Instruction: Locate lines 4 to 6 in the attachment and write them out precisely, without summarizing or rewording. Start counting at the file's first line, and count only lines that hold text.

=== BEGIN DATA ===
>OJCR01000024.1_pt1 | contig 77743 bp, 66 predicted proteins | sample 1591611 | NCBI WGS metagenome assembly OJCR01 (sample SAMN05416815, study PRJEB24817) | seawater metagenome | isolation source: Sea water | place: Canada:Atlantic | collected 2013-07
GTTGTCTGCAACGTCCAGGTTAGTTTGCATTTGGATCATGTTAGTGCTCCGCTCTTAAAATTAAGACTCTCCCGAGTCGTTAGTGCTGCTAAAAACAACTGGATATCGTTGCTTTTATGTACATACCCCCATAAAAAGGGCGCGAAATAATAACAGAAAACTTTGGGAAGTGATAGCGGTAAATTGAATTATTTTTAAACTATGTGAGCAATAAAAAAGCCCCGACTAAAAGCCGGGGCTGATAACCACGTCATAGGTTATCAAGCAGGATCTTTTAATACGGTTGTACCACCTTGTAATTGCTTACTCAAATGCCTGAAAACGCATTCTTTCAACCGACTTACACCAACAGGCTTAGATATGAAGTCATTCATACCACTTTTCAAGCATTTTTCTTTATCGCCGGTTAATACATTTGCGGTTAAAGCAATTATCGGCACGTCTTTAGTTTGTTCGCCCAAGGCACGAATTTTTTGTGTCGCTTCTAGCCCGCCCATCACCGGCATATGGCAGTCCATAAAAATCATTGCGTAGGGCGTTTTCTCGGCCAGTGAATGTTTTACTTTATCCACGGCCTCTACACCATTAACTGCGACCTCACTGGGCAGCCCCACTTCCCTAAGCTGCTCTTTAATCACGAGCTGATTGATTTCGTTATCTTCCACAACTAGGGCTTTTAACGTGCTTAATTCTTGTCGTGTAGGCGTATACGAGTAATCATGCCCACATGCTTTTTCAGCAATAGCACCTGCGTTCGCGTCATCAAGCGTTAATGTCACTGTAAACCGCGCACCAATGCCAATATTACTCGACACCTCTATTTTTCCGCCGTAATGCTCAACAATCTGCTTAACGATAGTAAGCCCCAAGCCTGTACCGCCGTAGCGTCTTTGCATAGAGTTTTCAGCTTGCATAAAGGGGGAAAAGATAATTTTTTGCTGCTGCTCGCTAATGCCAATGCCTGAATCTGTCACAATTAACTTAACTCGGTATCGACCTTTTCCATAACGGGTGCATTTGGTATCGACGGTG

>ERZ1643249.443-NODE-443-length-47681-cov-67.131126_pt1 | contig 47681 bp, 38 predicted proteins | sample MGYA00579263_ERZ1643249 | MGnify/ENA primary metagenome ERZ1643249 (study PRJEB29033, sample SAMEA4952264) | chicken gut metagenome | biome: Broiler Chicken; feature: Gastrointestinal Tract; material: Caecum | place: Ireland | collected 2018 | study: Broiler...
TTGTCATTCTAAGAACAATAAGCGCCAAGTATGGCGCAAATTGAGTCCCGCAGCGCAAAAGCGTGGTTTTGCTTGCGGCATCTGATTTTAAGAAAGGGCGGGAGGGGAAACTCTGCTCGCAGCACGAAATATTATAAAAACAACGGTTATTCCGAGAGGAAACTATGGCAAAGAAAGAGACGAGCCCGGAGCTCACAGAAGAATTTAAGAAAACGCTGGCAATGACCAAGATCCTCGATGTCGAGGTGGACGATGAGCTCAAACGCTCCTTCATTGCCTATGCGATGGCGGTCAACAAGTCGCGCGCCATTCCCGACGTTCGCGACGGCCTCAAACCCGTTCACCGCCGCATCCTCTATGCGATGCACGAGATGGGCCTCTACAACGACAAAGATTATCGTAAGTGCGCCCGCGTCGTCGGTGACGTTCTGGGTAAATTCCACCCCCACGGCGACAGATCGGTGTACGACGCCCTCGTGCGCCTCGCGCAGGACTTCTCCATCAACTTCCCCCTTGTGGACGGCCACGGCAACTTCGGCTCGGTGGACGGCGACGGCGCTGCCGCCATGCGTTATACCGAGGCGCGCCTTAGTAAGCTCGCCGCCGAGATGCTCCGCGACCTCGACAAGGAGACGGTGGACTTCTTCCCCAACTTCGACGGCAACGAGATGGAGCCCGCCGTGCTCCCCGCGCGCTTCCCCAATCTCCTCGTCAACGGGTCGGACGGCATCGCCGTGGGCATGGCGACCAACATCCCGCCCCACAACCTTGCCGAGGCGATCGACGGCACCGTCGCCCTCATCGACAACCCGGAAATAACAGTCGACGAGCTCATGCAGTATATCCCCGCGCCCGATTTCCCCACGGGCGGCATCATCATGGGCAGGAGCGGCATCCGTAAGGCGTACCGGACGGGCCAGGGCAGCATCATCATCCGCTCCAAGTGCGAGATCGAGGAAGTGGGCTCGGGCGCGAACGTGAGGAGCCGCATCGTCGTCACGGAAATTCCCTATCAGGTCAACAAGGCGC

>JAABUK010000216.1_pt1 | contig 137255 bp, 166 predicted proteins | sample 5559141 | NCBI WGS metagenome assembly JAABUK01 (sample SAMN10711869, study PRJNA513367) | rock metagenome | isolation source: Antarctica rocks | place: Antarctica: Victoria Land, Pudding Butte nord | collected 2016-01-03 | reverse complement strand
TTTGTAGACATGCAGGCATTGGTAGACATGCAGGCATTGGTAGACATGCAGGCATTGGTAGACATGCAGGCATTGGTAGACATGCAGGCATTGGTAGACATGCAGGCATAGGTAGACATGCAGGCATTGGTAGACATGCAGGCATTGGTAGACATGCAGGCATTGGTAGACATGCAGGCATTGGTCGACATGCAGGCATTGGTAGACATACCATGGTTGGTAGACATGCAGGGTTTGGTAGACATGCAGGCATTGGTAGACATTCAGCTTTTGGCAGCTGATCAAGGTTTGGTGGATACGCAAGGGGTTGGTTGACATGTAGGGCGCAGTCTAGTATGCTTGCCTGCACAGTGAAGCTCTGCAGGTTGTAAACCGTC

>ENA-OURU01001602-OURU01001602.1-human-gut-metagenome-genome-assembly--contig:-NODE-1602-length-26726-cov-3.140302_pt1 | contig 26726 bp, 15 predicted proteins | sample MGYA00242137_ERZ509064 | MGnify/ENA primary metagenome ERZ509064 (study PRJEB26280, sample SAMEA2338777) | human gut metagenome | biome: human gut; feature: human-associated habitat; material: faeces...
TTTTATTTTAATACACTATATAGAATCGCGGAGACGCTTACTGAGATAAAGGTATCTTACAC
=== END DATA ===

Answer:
TTGTCATTCTAAGAACAATAAGCGCCAAGTATGGCGCAAATTGAGTCCCGCAGCGCAAAAGCGTGGTTTTGCTTGCGGCATCTGATTTTAAGAAAGGGCGGGAGGGGAAACTCTGCTCGCAGCACGAAATATTATAAAAACAACGGTTATTCCGAGAGGAAACTATGGCAAAGAAAGAGACGAGCCCGGAGCTCACAGAAGAATTTAAGAAAACGCTGGCAATGACCAAGATCCTCGATGTCGAGGTGGACGATGAGCTCAAACGCTCCTTCATTGCCTATGCGATGGCGGTCAACAAGTCGCGCGCCATTCCCGACGTTCGCGACGGCCTCAAACCCGTTCACCGCCGCATCCTCTATGCGATGCACGAGATGGGCCTCTACAACGACAAAGATTATCGTAAGTGCGCCCGCGTCGTCGGTGACGTTCTGGGTAAATTCCACCCCCACGGCGACAGATCGGTGTACGACGCCCTCGTGCGCCTCGCGCAGGACTTCTCCATCAACTTCCCCCTTGTGGACGGCCACGGCAACTTCGGCTCGGTGGACGGCGACGGCGCTGCCGCCATGCGTTATACCGAGGCGCGCCTTAGTAAGCTCGCCGCCGAGATGCTCCGCGACCTCGACAAGGAGACGGTGGACTTCTTCCCCAACTTCGACGGCAACGAGATGGAGCCCGCCGTGCTCCCCGCGCGCTTCCCCAATCTCCTCGTCAACGGGTCGGACGGCATCGCCGTGGGCATGGCGACCAACATCCCGCCCCACAACCTTGCCGAGGCGATCGACGGCACCGTCGCCCTCATCGACAACCCGGAAATAACAGTCGACGAGCTCATGCAGTATATCCCCGCGCCCGATTTCCCCACGGGCGGCATCATCATGGGCAGGAGCGGCATCCGTAAGGCGTACCGGACGGGCCAGGGCAGCATCATCATCCGCTCCAAGTGCGAGATCGAGGAAGTGGGCTCGGGCGCGAACGTGAGGAGCCGCATCGTCGTCACGGAAATTCCCTATCAGGTCAACAAGGCGC

>JAABUK010000216.1_pt1 | contig 137255 bp, 166 predicted proteins | sample 5559141 | NCBI WGS metagenome assembly JAABUK01 (sample SAMN10711869, study PRJNA513367) | rock metagenome | isolation source: Antarctica rocks | place: Antarctica: Victoria Land, Pudding Butte nord | collected 2016-01-03 | reverse complement strand
TTTGTAGACATGCAGGCATTGGTAGACATGCAGGCATTGGTAGACATGCAGGCATTGGTAGACATGCAGGCATTGGTAGACATGCAGGCATTGGTAGACATGCAGGCATAGGTAGACATGCAGGCATTGGTAGACATGCAGGCATTGGTAGACATGCAGGCATTGGTAGACATGCAGGCATTGGTCGACATGCAGGCATTGGTAGACATACCATGGTTGGTAGACATGCAGGGTTTGGTAGACATGCAGGCATTGGTAGACATTCAGCTTTTGGCAGCTGATCAAGGTTTGGTGGATACGCAAGGGGTTGGTTGACATGTAGGGCGCAGTCTAGTATGCTTGCCTGCACAGTGAAGCTCTGCAGGTTGTAAACCGTC